RESEARCH PAPER
Prosocial competencies among adolescent siblings of the physically disabled
 
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Submission date: 2015-06-11
Final revision date: 2015-08-22
Acceptance date: 2015-08-22
Online publication date: 2015-09-09
Publication date: 2015-12-01
 
Current Issues in Personality Psychology 2015;3(4):195–202
 
KEYWORDS
TOPICS
ABSTRACT
Background
The current study examined possible prosocial benefits of having a disabled sibling. Until now research has mainly focused on the negative effects of having a sibling with a disability. We hypothesized that regular and frequent interactions with a disabled person should result in an increase of positive attitude and empathy toward other people who are in a disadvantageous situation.

Participants and procedure
A sample of 208 students from public secondary schools (middle and high schools) completed the Polish version of the Prosocial Tendencies Measure (PTM) in order to assess the tendencies to prosocial behaviors in different conditions. Participants were between 13 and 18 years old. Ninety-six adolescents had a disabled sibling (group T) and 112 constituted the control group (group C).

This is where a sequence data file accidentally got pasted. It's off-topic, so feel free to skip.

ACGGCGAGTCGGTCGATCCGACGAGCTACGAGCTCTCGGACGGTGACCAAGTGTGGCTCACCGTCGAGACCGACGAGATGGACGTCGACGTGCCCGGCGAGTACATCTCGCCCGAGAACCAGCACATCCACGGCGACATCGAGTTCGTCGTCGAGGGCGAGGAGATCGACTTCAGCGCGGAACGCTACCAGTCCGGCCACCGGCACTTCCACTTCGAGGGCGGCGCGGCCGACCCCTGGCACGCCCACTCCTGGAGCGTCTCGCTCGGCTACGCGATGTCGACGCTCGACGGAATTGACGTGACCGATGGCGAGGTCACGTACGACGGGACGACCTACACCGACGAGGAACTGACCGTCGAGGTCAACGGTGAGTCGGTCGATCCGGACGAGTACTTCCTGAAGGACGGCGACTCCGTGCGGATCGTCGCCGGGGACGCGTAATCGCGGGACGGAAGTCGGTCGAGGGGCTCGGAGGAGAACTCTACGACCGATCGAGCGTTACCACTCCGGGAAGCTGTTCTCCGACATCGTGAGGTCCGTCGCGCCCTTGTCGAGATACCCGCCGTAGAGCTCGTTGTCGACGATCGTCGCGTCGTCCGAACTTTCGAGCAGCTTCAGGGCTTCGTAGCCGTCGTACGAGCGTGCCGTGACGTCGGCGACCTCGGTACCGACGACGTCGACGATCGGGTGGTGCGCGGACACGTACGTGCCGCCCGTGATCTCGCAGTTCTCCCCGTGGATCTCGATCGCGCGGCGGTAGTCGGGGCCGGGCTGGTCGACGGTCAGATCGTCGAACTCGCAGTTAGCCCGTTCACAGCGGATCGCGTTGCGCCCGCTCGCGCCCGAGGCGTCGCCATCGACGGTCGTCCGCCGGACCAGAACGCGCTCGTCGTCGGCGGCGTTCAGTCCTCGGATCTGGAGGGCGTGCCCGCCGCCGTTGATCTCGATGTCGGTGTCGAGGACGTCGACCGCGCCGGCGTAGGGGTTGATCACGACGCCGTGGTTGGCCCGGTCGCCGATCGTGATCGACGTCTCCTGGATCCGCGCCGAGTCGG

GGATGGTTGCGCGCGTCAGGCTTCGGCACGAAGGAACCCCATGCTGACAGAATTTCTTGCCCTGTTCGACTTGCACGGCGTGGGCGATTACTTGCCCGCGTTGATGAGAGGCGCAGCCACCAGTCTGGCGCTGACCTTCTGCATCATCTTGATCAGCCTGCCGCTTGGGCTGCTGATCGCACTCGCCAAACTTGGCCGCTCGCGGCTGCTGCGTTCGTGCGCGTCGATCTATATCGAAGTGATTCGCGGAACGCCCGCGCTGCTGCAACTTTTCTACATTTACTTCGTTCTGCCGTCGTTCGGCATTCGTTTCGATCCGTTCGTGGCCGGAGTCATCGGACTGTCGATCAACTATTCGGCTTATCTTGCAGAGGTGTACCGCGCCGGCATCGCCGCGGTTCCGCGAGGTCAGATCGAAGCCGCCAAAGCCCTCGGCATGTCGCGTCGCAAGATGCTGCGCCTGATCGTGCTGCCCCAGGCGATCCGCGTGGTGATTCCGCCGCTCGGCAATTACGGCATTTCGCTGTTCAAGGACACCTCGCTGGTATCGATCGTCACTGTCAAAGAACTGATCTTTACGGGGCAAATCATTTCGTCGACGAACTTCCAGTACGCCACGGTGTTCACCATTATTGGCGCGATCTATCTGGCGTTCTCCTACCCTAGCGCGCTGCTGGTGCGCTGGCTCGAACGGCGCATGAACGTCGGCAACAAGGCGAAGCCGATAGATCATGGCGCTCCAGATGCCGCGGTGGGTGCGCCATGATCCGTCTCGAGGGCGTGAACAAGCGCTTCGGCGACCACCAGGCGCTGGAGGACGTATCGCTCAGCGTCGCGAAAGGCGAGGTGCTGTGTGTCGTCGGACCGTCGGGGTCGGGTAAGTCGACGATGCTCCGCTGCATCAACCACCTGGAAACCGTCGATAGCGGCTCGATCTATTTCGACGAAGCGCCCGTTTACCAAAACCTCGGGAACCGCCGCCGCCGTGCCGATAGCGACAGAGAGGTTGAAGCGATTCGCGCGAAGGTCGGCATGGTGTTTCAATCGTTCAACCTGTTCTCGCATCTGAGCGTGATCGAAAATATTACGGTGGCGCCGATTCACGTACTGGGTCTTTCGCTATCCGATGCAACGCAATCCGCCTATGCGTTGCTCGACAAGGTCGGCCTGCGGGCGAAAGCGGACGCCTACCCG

Results
Results showed that group T generally scored higher than group C in the number of helping behaviors. Furthermore, girls scored higher than boys in anonymous prosocial behaviors. The older adolescents are more inclined to use helping behaviors both in anonymous and compliant situations than their younger colleagues.

Conclusions
Presence of disabled children in a family context may facilitate prosocial behavior in their non-disabled siblings. Older participants less frequently described themselves as prosocial in public situations. In contrast, younger adolescents reported weaker prosocial tendencies in anonymous and compliant situations. The effect of gender on prosocial tendencies was significant for public prosocial behavior, with a higher level achieved by males in this domain. Data analysis also showed significantly greater emotional and altruistic tendencies in females than in males.
 
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